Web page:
Despite concerns, executive coaches are muscling their way onto the workforce management stage. They are pulling it off by preaching mantras about the joys of good listening and not needing to win every argument, as well as teaching socially challenged number crunchers how to get along with savvy sales executives.
Coaches who work with CEOs and senior executives say their relationships don’t run along traditional student-teacher lines. By definition, executives have been immensely successful. They might be responsible for billions of dollars in business. They are accustomed to giving advice, not receiving it. They aren’t accustomed to seeking self-improvement.
Goldsmith says his clients are tough and typically brilliant. “These executives are very well-educated and rich,” Goldsmith says. “They can’t be fooled and won’t waste time. If they think you are wasting their time, they will tell you to go away incredibly quickly.”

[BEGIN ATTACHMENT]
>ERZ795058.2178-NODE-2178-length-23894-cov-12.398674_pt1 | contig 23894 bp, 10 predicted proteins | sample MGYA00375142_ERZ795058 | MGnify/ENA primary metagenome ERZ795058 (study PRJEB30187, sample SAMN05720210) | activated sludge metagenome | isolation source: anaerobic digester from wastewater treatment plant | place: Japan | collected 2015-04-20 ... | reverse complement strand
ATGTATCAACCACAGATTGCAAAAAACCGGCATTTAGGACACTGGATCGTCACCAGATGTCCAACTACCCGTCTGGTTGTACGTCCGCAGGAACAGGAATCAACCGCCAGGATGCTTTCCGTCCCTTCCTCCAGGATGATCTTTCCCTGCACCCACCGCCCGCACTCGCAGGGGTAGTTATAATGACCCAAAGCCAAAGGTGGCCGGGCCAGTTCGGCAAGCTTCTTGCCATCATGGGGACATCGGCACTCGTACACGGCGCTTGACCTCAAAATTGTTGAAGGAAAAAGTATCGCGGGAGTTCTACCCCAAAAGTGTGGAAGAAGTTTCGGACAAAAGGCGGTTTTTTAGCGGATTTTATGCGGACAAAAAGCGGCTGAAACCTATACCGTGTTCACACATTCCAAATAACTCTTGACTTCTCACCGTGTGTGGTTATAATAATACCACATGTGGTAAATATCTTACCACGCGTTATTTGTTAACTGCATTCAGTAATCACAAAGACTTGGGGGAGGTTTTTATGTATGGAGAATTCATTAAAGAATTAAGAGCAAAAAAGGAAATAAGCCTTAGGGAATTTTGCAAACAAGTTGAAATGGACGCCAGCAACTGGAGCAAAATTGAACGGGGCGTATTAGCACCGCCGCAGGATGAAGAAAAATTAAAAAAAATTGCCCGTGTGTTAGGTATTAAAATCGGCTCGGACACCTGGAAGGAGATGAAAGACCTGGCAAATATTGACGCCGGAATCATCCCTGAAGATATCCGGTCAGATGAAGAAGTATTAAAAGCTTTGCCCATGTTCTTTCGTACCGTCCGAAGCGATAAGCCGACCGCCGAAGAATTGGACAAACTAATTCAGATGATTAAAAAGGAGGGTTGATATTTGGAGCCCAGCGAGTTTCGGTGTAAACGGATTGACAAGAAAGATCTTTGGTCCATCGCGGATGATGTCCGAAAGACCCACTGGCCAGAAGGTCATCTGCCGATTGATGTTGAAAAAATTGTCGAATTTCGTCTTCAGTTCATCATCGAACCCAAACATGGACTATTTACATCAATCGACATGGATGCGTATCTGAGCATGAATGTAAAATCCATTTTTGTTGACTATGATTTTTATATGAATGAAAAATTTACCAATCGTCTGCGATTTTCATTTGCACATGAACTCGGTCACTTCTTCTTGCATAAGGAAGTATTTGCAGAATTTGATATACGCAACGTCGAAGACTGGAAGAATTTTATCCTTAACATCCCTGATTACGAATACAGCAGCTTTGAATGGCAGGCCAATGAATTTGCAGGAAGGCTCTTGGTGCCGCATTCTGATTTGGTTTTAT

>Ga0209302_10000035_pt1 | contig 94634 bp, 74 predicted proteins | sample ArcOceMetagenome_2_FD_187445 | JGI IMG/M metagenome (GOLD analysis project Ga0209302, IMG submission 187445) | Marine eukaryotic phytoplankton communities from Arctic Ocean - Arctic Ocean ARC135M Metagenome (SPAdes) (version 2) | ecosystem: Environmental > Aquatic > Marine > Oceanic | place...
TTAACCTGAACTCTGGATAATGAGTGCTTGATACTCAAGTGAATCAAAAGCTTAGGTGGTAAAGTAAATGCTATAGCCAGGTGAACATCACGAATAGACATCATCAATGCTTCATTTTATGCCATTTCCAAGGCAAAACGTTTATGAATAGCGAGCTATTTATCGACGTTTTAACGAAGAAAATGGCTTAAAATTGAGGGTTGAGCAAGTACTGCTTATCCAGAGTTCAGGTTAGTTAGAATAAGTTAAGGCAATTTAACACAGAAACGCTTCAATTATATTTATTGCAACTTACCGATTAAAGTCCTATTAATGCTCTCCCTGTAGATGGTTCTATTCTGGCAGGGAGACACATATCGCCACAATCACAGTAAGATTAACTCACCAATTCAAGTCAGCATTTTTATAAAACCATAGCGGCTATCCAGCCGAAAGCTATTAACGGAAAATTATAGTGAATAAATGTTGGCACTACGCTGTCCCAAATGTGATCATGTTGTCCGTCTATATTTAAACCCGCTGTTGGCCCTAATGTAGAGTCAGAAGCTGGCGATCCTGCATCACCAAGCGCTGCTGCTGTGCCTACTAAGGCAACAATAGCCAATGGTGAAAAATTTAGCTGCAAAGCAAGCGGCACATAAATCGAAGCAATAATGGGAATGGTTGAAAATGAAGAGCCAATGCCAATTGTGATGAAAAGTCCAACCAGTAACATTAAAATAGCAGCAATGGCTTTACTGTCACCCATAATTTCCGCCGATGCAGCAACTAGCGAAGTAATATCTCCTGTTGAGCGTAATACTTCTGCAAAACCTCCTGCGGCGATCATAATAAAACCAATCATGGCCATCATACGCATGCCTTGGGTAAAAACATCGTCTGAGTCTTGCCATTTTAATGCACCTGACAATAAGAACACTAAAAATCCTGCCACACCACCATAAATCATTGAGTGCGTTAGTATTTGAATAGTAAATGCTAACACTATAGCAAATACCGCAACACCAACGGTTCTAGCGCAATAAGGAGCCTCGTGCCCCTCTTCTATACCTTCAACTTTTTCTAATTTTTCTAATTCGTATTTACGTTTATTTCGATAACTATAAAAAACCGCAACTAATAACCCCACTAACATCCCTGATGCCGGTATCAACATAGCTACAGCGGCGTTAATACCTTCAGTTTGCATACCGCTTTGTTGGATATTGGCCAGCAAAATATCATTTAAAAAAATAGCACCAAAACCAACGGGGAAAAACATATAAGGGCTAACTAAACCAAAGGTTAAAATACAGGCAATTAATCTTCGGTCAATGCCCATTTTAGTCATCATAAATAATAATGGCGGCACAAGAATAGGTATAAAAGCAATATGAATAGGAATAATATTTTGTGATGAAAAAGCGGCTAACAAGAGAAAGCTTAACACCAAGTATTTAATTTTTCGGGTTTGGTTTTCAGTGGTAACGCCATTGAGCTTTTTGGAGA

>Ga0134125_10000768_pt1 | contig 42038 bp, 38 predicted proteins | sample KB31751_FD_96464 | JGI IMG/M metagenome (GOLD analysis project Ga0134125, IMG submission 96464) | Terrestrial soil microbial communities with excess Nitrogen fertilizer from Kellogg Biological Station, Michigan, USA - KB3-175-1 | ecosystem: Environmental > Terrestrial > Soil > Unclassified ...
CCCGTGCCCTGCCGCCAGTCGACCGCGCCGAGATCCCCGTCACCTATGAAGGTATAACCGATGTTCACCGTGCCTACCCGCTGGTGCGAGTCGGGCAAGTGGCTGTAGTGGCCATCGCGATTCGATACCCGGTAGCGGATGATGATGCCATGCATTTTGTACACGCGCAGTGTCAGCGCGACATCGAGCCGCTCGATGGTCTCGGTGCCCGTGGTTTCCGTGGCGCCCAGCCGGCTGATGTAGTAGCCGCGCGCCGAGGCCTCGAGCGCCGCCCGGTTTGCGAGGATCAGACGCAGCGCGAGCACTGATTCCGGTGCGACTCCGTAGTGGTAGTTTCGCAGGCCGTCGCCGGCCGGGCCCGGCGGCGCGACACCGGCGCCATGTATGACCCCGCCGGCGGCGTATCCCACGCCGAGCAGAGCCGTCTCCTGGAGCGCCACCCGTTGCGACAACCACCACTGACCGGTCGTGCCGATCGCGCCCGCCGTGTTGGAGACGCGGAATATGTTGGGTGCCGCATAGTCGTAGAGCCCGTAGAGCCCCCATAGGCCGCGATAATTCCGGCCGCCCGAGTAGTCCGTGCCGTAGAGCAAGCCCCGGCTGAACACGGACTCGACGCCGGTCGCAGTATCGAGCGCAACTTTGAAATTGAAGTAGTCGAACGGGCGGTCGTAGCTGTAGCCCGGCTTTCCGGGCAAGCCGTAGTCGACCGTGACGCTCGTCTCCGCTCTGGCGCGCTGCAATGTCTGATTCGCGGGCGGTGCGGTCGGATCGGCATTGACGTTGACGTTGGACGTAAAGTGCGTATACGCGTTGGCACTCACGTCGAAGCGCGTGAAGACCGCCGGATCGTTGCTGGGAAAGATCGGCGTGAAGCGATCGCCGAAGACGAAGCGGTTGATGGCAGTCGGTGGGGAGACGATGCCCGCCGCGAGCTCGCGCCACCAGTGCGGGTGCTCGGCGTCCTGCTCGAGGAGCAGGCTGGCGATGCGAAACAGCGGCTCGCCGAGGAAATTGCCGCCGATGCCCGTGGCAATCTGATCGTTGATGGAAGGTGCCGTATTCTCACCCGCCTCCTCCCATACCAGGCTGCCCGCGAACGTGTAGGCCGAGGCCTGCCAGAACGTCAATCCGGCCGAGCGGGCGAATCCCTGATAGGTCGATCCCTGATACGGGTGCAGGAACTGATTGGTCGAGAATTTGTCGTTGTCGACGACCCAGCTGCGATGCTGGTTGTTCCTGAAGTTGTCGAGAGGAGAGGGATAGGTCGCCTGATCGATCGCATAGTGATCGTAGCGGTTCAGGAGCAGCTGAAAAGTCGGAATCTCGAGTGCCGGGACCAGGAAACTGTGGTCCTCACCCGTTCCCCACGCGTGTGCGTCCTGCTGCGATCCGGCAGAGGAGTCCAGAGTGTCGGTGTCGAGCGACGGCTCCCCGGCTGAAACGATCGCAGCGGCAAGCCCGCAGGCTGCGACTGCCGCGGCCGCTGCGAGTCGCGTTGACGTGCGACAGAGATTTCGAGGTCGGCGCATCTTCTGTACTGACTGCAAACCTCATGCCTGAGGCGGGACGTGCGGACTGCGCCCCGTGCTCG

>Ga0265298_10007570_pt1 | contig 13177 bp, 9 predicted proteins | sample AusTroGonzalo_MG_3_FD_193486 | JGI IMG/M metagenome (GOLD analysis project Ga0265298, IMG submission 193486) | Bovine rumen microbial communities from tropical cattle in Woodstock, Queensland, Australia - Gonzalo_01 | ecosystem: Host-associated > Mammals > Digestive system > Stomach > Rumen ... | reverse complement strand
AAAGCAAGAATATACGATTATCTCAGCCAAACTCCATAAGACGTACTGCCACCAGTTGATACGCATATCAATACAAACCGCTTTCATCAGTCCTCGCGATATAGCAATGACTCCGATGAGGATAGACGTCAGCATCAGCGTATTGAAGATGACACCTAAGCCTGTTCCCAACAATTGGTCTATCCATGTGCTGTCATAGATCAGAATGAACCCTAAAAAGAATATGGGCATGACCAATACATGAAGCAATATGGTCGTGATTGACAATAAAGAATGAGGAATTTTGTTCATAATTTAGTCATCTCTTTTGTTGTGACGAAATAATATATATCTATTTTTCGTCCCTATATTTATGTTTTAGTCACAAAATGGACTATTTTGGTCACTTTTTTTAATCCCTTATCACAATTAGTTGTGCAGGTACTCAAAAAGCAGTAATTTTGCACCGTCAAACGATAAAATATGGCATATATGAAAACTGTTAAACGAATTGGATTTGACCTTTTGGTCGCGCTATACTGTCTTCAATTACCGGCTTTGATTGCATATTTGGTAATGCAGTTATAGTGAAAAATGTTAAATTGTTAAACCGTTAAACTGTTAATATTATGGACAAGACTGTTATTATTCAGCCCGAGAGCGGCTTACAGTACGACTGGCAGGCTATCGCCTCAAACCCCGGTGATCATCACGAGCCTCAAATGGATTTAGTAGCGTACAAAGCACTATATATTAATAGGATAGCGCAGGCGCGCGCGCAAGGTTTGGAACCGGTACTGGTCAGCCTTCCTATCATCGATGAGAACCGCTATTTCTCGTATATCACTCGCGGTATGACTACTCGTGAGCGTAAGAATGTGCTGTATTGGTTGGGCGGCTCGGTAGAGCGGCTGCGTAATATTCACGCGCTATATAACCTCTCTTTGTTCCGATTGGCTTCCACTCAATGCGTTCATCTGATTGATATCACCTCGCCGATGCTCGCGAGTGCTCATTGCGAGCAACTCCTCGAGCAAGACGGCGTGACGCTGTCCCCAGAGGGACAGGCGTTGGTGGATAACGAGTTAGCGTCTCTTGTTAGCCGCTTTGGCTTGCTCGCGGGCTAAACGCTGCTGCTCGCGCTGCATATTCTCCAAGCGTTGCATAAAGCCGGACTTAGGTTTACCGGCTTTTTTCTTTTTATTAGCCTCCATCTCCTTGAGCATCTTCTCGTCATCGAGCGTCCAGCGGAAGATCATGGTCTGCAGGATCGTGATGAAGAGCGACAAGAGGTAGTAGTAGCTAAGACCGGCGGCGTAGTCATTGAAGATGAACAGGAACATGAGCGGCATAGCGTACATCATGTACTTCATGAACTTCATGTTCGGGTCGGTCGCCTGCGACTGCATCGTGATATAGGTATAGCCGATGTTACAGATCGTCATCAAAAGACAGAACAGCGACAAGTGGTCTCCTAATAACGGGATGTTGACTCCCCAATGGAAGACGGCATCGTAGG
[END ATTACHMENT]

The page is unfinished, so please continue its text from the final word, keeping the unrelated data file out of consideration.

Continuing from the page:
“People in executive coaching are realizing it’s time to take stock. It’s time to really sort through quite carefully what is valuable and what isn’t, what are the best practices and what are the best ways to provide value to our clients.”
If elite coaching has a rock star, it is Goldsmith. In addition to his coaching, he has edited and contributed to scores of books and writes a column for Fast Company magazine. His fee for speeches is $17,000. He also has a working relationship with Hewitt Associates to train coaches around the world.
As for showing ROI, Goldsmith says he leaves it up to corporate officers to decide whether he’s worth it. “I let them make the business case. Is it worth the money I charge? If not, then I say, ‘Don’t hire me.’